Sarah Rosenthal: In [your book] Company of Moths, you're testing out some new ways of getting at the meeting ground between language's limits and its capacities.

Michael Palmer: After all, that has to be negotiated too. Poetry is a perverse thing in that it gestures both towards the world and toward a self which also, in a sense, is the world. At times it wants to bring the world impossibly close, and at other times it wants the world to go away so you can do some thinking.

SR: Isn't there also a way of recognizing distance that perversely makes one feel more connected?

MP: I think that's what Williams called "contact." Poetry, even if it is involved in a certain kind of dialectical negativity in relation to things as they are, still calls to people and things, even as it acknowledges the space in between. It's a critical and productive relationship, an endless traversal.

SR: I'd like to ask about all the appearances of the words "no" and "not" in your poetry. I thought about your coming up during the Vietnam War and feeling angry at what was being handed to you, and that circumstance generating a political "no" of resistance. But then there is something about the innate nature of languages that is a "not."

MP: With a k or with an n?

SR: Good point; it's both. I was thinking about the "not," as otherness, and the work of the poet being in part to open oneself to that other, which is a different, more invitational sense of negation.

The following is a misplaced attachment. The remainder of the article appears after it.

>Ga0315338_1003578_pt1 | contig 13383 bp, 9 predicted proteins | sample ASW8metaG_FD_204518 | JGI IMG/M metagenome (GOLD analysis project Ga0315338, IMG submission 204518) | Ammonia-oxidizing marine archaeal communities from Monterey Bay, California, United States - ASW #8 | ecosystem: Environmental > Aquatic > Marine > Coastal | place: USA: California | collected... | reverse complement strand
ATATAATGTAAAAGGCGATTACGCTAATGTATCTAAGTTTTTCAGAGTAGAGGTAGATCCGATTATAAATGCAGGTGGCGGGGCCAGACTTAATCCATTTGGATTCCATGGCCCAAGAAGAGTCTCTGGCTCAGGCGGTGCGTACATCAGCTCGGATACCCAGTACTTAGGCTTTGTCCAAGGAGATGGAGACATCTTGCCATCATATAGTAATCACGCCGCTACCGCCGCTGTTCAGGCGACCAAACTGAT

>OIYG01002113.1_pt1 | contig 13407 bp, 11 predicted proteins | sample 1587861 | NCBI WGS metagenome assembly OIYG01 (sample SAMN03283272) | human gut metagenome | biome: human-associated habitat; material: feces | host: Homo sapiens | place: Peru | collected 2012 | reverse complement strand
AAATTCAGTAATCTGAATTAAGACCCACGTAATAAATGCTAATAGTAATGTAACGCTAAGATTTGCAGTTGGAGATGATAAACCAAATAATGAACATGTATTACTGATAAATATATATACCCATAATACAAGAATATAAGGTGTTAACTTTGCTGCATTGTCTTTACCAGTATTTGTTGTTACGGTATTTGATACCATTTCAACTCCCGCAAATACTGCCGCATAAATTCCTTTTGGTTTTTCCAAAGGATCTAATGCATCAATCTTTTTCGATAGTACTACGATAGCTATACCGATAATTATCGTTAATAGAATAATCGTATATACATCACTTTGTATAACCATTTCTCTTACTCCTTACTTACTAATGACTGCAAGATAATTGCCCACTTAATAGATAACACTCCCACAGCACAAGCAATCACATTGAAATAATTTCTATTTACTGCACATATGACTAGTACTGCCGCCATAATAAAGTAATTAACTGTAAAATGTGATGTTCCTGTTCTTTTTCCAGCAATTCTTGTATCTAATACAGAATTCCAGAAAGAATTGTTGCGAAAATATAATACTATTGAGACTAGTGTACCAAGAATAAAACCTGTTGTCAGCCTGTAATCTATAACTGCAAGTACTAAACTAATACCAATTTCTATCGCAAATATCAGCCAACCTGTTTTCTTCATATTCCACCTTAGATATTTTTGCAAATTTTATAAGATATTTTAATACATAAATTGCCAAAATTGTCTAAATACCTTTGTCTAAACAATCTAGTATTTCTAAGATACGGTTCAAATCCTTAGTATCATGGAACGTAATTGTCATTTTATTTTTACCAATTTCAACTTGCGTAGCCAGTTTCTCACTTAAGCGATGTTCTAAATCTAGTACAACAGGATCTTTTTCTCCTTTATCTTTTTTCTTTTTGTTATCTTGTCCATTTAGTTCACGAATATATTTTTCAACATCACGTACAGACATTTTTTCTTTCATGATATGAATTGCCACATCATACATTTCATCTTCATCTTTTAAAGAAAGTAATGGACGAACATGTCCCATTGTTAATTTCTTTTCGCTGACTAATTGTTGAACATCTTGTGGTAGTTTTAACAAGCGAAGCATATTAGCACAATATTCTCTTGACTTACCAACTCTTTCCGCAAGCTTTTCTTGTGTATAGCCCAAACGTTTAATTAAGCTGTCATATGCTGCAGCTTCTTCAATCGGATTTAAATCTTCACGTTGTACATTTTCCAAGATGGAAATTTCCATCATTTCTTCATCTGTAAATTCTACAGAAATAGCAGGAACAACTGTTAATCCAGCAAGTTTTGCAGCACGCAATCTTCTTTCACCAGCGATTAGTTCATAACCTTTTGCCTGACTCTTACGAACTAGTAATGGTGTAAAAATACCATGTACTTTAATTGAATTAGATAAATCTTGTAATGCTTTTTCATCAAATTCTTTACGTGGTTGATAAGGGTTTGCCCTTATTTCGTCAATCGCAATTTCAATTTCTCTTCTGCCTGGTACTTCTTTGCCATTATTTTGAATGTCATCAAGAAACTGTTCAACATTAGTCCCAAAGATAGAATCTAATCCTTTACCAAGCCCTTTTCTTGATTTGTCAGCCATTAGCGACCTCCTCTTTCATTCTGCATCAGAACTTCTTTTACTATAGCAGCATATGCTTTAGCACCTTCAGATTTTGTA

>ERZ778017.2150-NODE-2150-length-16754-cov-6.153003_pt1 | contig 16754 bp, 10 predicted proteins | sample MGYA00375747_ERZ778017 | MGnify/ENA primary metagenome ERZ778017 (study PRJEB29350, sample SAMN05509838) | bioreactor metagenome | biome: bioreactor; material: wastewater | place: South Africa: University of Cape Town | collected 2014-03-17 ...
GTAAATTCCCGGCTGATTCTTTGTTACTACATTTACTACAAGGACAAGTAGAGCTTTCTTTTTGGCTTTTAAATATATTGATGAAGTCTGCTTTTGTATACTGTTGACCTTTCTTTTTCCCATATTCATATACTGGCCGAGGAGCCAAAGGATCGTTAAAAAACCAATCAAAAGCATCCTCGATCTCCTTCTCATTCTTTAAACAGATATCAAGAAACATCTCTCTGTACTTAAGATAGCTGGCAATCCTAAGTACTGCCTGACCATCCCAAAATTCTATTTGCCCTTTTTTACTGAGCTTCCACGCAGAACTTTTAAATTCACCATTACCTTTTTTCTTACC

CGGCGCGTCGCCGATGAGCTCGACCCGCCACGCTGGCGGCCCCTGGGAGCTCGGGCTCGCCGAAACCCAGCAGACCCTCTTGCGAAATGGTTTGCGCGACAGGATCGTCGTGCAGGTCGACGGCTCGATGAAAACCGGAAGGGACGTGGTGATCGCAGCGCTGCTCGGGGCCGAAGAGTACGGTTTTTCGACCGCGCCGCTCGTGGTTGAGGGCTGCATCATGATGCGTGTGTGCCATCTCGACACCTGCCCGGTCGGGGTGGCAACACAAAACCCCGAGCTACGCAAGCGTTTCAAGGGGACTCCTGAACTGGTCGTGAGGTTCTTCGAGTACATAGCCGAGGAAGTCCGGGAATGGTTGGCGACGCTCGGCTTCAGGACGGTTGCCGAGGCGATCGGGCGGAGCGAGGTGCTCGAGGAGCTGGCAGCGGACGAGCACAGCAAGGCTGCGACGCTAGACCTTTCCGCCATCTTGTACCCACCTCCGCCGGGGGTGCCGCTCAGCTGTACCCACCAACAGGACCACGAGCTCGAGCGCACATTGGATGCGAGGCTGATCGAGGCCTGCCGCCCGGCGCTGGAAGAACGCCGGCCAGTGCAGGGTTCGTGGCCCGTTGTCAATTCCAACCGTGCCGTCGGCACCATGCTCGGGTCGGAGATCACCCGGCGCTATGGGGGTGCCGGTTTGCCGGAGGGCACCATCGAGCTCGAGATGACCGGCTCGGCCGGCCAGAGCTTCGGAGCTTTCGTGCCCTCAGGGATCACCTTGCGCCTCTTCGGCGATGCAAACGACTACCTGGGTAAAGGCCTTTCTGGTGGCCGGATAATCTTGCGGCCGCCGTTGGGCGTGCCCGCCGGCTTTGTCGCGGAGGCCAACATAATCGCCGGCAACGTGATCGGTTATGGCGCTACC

MP: Of course, because it's not about solipsism, after all; it's about contact. And so the "no" is a positive refusal, a critical refusal and one that’s historically part of the role of much poetry. Not the poetry of sentimental assuagement, of course, with its adhesiveness to the mushy cultural center. In fact, such work represents the negation of the critical force of poetry; it’s a poetry in fealty to a debased expectation. And that's been true of a lot of writers since the beginning of industrial society. After all, the hatred for Shelley and Keats and those poets was monumental until a way was found—not so long after their deaths—to appropriate them into a harmless lyrical canon. In the summer of 1922, the Courier, a major Tory newspaper in London, ran an obituary that began: "Shelley, the writer of some infidel poetry, has been drowned: now he knows whether there is a God or no."

SR: So there's a refusal which is actually an invitation or a hope or a request to be read more complexly.

MP: Yes, and to read the world more complexly, or at least more skeptically. To counter the mendacious drivel. To be, in other words, as far as possible, what the current administration... and the cultural arbiters would consider a bad citizen. We work toward consciousness, after all, and conscience, against oblivion. Conscience: con-scientia: to know along with another.

SR: There's a continuum in your work between political resistance and investigation of language.